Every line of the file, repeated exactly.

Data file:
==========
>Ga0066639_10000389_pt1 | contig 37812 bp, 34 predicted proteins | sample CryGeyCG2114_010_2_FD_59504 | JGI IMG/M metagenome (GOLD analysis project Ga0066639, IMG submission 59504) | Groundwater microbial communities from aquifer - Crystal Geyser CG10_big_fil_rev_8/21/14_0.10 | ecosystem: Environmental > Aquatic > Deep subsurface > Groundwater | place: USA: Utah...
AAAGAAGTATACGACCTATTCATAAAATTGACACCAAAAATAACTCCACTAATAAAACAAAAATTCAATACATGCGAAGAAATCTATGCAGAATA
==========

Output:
>Ga0066639_10000389_pt1 | contig 37812 bp, 34 predicted proteins | sample CryGeyCG2114_010_2_FD_59504 | JGI IMG/M metagenome (GOLD analysis project Ga0066639, IMG submission 59504) | Groundwater microbial communities from aquifer - Crystal Geyser CG10_big_fil_rev_8/21/14_0.10 | ecosystem: Environmental > Aquatic > Deep subsurface > Groundwater | place: USA: Utah...
AAAGAAGTATACGACCTATTCATAAAATTGACACCAAAAATAACTCCACTAATAAAACAAAAATTCAATACATGCGAAGAAATCTATGCAGAATA